While this high dropout rate is undoubtedly influenced by the lower financial commitment when compared to traditional college courses, it is important to review current studies in order to optimise engagement and pedagogical teaching techniques that are within the preceptor’s realm of influence. From there, suggestions can be made to address the factors attributed with MOOC disengagement. Therefore, the goal of this literature review is to answer the following research questions: first, what are the types and causes of student disengagement? Second, what are the potential strategies that will decrease MOOC disengagement?
Materials and Methodology
This literature review aims to first identify the reasons for high MOOC student disengagement, as well as suggest solutions for increased student retention. The Google Scholar search engine was used to examine credible and relevant research on these topics, where search terms included “MOOCs,” “Disengagement,” “Student Testimonies,” and “Pedagogical Techniques.” This causality analysis was performed on two frontiers.
In the reviewed literature, k-means clustering was used on a summary of the quantitative data collected. K-means clustering is an iterative unsupervised learning algorithm that partitions data into distinct non-overlapping clusters. This literature review only included papers where k-means clustering was performed more than one hundred times in order to account for its characteristic of being dependent on randomness. The sample upon which the classification research was performed consisted of a computer science class divided into High School (HS), Undergraduate (UG), and Graduate School (GS) levels (Figure 3). These prototypical engagement algorithms were proven to be robust through successful perturbations in methodology such as changing data labels, as well as a strong “goodness of fit” through silhouette cluster validation tests.
Figure 3 – Course demographics of computer science courses on which k-means clustering was performed. Human Development Index (HDI) is a combined indicator of life expectancy, education, and income3.
This literature review complemented the quantitative data with user testimonies. This emphasis on student learning experience was achieved through direct quotations and surveys 8.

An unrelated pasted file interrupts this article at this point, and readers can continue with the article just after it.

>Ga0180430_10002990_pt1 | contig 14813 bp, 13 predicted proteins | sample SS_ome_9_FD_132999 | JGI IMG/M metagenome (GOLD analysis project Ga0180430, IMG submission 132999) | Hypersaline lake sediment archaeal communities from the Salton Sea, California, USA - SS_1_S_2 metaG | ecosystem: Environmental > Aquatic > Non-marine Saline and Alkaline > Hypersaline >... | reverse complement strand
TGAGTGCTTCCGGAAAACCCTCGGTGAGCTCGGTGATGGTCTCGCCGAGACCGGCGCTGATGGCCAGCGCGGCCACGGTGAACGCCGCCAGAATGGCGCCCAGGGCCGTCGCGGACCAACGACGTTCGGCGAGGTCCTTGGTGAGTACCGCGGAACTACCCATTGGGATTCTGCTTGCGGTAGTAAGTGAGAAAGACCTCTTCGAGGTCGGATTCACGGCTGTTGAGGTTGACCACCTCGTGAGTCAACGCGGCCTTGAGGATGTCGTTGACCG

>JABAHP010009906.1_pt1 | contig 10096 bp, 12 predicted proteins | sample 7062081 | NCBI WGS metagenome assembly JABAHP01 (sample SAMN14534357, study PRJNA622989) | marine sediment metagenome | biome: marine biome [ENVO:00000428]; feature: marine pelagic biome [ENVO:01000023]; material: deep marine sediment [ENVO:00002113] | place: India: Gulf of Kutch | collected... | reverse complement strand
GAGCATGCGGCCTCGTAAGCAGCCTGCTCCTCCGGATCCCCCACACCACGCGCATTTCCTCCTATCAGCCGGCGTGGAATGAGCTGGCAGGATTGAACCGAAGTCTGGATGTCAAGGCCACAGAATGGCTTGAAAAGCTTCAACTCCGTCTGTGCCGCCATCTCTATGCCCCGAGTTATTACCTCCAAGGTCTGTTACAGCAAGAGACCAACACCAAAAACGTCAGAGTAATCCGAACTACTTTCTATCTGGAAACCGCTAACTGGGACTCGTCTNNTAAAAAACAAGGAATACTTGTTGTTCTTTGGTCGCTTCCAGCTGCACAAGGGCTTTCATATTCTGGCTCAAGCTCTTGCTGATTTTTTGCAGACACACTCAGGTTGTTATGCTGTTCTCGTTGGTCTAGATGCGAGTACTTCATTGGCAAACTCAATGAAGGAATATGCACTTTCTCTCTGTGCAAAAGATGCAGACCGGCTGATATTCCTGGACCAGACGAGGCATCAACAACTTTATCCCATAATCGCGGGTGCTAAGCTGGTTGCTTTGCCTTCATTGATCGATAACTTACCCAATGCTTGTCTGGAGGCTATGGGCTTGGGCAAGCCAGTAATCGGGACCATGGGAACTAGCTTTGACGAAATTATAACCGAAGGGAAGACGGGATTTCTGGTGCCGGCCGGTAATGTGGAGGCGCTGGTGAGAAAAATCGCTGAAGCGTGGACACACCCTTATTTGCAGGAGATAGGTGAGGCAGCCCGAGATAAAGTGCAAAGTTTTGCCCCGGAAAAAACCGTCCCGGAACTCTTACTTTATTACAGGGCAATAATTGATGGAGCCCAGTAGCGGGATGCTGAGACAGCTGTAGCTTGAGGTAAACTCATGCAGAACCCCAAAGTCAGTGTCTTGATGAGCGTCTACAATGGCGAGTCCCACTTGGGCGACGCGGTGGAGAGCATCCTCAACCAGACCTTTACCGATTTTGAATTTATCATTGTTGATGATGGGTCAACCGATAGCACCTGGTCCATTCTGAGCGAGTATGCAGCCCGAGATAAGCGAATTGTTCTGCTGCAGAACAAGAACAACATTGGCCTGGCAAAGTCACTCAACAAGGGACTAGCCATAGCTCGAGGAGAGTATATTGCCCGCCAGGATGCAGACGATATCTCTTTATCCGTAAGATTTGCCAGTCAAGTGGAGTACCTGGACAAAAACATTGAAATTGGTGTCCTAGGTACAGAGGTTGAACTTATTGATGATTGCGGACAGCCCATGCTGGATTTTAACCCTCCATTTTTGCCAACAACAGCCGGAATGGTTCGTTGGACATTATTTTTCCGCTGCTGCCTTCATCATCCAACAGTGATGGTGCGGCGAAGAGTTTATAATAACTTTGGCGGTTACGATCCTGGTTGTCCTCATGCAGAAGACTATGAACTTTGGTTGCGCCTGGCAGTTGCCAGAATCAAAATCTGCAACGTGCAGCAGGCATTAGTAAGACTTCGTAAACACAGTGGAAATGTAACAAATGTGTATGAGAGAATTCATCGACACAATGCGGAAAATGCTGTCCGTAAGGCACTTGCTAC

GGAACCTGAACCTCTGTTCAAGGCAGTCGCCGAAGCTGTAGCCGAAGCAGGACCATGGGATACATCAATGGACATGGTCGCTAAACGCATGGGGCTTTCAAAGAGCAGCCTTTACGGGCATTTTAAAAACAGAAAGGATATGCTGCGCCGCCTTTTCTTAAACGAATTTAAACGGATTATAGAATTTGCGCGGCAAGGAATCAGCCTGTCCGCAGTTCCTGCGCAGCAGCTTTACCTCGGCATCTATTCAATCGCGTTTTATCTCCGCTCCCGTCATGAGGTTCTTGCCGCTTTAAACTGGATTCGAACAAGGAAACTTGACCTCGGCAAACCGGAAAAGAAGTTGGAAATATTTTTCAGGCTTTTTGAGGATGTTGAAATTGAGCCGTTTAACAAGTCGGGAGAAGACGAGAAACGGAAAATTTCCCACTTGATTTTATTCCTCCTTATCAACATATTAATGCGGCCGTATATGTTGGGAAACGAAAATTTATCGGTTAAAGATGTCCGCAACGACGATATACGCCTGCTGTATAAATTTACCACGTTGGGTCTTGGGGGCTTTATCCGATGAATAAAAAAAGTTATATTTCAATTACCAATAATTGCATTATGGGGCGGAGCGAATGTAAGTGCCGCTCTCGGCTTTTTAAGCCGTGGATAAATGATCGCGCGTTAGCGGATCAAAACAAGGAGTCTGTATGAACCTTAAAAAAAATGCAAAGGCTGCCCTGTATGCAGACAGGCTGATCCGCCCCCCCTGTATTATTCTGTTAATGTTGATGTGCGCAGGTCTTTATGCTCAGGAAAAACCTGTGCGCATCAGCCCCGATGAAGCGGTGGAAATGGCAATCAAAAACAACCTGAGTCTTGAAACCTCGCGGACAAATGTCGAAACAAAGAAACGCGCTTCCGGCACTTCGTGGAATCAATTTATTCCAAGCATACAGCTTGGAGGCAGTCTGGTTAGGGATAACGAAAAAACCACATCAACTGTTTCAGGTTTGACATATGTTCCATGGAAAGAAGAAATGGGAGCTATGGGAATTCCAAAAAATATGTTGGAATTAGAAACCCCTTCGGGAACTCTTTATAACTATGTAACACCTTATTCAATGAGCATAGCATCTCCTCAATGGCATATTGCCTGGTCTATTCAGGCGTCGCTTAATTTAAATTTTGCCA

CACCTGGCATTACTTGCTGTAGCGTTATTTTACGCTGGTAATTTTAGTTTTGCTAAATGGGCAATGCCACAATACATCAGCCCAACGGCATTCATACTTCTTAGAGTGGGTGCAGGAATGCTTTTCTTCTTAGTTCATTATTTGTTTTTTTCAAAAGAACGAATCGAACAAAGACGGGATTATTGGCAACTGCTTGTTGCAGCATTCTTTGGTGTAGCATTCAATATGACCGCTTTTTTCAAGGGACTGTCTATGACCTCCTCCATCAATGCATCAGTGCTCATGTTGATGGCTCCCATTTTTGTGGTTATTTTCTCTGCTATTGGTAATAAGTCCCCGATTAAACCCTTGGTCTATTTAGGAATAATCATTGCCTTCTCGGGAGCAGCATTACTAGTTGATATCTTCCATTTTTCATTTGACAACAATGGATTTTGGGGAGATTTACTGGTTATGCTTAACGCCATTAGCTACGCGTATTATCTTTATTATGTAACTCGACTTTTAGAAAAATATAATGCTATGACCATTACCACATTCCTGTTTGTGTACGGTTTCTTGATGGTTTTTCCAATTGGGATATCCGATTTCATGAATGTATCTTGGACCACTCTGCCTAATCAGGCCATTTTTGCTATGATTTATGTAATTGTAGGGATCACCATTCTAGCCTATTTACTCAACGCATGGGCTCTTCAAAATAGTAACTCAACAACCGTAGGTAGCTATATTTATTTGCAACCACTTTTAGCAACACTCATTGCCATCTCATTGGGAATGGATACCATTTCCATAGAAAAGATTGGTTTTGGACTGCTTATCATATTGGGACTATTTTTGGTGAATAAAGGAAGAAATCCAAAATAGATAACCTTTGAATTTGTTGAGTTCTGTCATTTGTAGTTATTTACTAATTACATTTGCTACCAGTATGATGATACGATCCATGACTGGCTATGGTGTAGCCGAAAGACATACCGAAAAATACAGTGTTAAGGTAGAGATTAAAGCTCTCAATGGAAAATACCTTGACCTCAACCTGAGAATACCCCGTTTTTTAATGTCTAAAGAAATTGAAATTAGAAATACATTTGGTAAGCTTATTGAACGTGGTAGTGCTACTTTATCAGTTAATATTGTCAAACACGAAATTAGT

A comparison of these quantitative and qualitative results served as the guideline for suggestions of possible solutions.
High Numbers of Course Samplers:
These are students who watch only one or two videos with no real intention to complete the course but rather to gauge the scope of the course “out of curiosity” or simply “learn more about MOOCs”9. In a particular study conducted on students who enrolled in three levels of computer science courses, 53% of HS-level course attendees, 80% of UG-level course attendees, and 84% of GS-level course attendees were samplers10. This subpopulation of students also includes those who pick courses at inappropriate difficulty levels without fulfilling the prerequisites to a reasonable extent. This behavioral pattern of disengagement, however, is a sign of positive student exploration; as such, this paper emphasises creating learning solutions for the students who have fulfilled the prerequisites to an acceptable extent and a genuine desire to complete the MOOC.
Lack of Personalisation:
Currently, MOOCs implement a unique combination of short video quizzes, weekly assessments, larger course projects, final exams, and peer-reviewed work. This testing combination is entirely determined by instructors, without any student input or personalisation11. Students have indicated that the course assessments can be unhelpful and that “courseware didn’t meet [their] needs well”12. These ill-suited assessments often lead to students auditing or dropping out of a MOOC all together because they were “unable to make the transition from theoretical learning to the practical application required for the assessments”12.